I’ve had the thought hundreds of times: If the average American/European/Australian could visit the homes of the world’s poor, they would be aghast. As I’ve traveled with Jason and Nicole around Mexico’s state of Puebla checking up on projects we’ve been doing with their help, we’ve been inside many humble residences.
The first thing I always notice is that the children have no idea that they are poor. Those who live in dirt-floor homes are just as happy as those who live in homes with carpeted floors (if not happier).
Neither are the adults who live in shacks sitting around depressed. It occurred to me that they don’t have to worry about carpet stains, window smudges, furniture scratches, and cluttered kitchen counters. They don’t have to vacuum, dust or scrub. When your floor is dirt, you don’t have to be concerned about someone tracking in dirt.
Most of the homes we’ve visited this week are just one or two rooms. If the floors aren’t dirt they’re rough concrete. The walls are cinder block or wood planks. There are no ceilings, so you can always see the rafters, made of tree branches, and the underside of the roof, either corrugated tin sheets or tar-covered cardboard.
“Kitchens” are just corners where there might be a crude table to chop greens. Kitchen utensils are a few old bowls, a knife and maybe some spoons. There is always a place in the main room for an open fire for cooking and keeping warm. Smoke wafts through window or gable openings. No one eats three meals a day. Many eat one, and there is little variety in the menu.
There’s never indoor plumbing. Outhouses are holes in the ground surrounded by old tarps that are hung on posts.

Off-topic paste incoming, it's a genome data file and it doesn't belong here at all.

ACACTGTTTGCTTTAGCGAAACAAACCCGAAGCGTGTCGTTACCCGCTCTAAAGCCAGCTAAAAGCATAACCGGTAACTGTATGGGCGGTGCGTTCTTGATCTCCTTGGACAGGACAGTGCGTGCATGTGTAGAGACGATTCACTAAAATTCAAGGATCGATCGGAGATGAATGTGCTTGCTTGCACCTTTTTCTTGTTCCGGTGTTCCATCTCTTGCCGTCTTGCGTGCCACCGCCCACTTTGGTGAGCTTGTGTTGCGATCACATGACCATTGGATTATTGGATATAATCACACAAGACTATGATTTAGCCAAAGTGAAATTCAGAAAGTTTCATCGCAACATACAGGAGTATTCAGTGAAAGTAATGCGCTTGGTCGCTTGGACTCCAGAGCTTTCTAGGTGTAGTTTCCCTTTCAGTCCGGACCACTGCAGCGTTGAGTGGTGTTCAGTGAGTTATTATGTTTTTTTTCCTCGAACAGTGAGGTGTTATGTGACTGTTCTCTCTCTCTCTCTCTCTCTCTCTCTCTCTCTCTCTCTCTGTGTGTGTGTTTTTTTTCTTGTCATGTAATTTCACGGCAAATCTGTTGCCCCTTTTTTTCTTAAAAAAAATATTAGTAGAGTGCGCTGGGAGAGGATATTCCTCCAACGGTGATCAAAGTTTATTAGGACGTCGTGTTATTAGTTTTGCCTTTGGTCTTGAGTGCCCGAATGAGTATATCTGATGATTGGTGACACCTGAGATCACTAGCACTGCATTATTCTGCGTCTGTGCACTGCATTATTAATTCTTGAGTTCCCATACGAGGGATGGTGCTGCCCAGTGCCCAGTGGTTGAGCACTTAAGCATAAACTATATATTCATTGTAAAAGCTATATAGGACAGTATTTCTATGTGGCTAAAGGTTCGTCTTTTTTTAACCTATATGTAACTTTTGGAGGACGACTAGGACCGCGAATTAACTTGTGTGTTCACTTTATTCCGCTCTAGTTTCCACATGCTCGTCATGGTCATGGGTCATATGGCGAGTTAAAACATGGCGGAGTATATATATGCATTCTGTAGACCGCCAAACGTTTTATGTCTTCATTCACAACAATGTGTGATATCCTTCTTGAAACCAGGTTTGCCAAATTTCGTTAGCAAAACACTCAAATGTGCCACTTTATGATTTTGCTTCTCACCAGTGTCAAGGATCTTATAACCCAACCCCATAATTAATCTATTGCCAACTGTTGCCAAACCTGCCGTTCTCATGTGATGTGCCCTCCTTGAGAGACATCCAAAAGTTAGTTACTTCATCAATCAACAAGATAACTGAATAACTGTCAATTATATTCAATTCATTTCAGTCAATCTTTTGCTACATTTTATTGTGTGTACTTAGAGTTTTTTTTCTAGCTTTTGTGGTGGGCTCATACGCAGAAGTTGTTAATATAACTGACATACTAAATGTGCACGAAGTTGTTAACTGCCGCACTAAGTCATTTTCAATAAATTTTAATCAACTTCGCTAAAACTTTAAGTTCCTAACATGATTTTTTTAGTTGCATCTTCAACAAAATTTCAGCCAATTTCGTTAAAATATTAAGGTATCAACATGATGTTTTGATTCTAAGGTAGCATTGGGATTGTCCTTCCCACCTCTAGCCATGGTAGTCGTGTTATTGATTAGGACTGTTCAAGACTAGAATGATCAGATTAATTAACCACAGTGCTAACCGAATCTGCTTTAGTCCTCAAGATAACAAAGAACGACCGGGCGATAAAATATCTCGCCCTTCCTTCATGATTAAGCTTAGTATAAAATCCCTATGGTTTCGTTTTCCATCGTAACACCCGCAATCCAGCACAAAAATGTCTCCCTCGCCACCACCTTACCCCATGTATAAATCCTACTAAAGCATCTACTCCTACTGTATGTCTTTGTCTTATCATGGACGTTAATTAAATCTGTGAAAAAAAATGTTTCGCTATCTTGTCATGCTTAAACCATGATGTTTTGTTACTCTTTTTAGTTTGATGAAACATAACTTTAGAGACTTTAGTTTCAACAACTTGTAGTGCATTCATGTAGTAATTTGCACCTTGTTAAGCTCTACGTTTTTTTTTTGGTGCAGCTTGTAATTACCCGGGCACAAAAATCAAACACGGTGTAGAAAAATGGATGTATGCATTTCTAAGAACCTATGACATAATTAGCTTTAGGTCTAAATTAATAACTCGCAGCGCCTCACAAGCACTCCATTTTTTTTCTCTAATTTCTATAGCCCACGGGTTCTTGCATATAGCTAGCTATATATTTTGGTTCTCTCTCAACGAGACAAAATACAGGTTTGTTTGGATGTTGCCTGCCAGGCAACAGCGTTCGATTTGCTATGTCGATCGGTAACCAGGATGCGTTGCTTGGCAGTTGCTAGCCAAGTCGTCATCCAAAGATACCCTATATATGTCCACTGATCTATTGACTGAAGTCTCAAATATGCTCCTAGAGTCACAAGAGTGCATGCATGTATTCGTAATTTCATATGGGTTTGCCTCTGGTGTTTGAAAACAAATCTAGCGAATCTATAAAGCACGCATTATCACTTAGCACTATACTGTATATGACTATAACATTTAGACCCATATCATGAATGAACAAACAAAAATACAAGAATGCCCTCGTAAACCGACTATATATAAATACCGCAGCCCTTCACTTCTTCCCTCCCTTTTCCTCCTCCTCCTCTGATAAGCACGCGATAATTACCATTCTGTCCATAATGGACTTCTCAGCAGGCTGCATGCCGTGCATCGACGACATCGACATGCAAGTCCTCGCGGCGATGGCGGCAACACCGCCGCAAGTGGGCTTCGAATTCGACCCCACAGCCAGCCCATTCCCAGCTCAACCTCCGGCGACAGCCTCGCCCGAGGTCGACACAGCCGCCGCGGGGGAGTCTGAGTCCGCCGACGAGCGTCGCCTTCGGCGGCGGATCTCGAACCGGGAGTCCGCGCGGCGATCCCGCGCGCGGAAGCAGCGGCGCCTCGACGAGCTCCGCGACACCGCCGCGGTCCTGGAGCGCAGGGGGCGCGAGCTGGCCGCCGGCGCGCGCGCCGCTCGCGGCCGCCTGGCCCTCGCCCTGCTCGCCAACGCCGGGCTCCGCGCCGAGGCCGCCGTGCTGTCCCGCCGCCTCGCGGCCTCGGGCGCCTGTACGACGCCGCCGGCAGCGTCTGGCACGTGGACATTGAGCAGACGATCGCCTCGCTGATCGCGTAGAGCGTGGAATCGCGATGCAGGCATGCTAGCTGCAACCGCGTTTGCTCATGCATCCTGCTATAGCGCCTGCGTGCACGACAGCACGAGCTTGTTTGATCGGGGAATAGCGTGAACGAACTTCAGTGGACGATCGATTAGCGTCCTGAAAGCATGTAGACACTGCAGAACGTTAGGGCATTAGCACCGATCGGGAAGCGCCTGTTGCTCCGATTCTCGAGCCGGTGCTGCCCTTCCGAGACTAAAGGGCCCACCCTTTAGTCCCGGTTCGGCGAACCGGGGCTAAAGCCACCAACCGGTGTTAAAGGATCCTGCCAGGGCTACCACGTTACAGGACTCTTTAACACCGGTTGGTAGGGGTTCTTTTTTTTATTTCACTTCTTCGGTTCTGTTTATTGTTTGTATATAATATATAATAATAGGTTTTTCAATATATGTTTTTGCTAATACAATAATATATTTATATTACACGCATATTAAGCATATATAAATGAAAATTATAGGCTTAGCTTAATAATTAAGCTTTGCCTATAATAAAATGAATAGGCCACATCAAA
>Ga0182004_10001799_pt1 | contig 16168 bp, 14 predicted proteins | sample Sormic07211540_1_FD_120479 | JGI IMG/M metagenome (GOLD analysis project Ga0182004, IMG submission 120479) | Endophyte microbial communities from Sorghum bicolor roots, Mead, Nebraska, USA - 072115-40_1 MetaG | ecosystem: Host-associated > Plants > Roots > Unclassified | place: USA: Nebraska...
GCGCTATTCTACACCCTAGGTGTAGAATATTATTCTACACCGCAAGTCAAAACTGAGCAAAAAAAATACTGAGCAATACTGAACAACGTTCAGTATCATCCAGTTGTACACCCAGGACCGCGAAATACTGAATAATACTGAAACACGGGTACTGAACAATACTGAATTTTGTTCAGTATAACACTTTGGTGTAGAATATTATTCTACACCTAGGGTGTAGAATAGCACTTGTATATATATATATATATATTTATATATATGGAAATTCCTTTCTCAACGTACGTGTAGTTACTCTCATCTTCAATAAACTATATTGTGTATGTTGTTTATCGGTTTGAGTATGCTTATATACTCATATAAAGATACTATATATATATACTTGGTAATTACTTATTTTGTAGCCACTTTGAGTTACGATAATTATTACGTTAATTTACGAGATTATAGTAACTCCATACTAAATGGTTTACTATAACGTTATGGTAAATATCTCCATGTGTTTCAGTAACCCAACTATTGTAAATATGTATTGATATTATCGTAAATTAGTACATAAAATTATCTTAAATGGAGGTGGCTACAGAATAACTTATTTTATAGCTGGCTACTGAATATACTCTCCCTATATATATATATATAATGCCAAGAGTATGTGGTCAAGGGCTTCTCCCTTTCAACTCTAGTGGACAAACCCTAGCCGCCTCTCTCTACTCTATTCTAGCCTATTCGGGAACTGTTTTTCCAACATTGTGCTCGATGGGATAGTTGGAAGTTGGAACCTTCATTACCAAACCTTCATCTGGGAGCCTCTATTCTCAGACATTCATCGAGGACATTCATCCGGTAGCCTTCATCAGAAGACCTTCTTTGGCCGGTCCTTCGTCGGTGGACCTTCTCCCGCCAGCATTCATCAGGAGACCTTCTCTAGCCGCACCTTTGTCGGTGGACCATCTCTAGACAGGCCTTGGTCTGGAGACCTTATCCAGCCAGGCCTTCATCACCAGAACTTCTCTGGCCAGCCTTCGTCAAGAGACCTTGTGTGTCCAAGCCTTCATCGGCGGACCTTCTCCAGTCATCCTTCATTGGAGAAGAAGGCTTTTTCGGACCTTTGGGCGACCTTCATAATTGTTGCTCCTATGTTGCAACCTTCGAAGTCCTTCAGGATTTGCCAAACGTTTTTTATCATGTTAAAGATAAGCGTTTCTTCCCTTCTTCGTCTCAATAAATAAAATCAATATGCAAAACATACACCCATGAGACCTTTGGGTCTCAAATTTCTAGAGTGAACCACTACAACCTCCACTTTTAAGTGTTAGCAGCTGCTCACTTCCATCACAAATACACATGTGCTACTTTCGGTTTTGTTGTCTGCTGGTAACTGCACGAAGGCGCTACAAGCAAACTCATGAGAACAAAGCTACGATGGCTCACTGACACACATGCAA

Bedrooms are nothing more than a bed in a corner of a multipurpose room, and the beds are just a raised, crude wooden platform with a worn, dirty blanket that serves as a mattress. I’ve never seen pillows.
There are no bookshelves. There are no books.
If there is any electricity, it feeds a solitary low-watt lightbulb that hangs unshaded from a center rafter.
There are no toys for the children. If they own a ball, it is usually a tightly-wrapped bundle of plastic bags that have been scavenged from roadside trash. With those trash balls, kids play soccer in bare feet.
I’ve also found myself thinking of how the poor people I’ve been meeting are so rich in at least one way. Here in central Mexico, we’ve visited only the homes of believers, and I often find myself admiring the quality of their relationships. Their lives are stripped down to the essentials, and there is little to distract them from each other. No one’s heads are buried in laptops or riveted to smart phones. There are no appointments to keep, no TVs or movies to watch. So they talk to each other, listen and laugh. Among those who live at The Village, a Christian community started by Jason and Nicole that I’ll be telling you about tomorrow, there is the fragrance of heaven.
I don’t mean, in any way, to romanticize the lives of the poor. Life is very hard for them. They have no opportunity or hope of bettering their lives. For those who don’t know Jesus, it is worse. As I’ve learned from the testimonies of the saints, the lives of unbelievers here are often characterized by superstition, idolatry, witchcraft, alcoholism, unbridled promiscuity, incest, and family abuse of hellish proportions. The stories can make your eyes tear up or your blood boil. At least when redemption occurs in this darkness, it shines big and bright. Jason and Nicole have witnessed it hundreds of times.
On behalf of Him who came to preach the good news to the poor,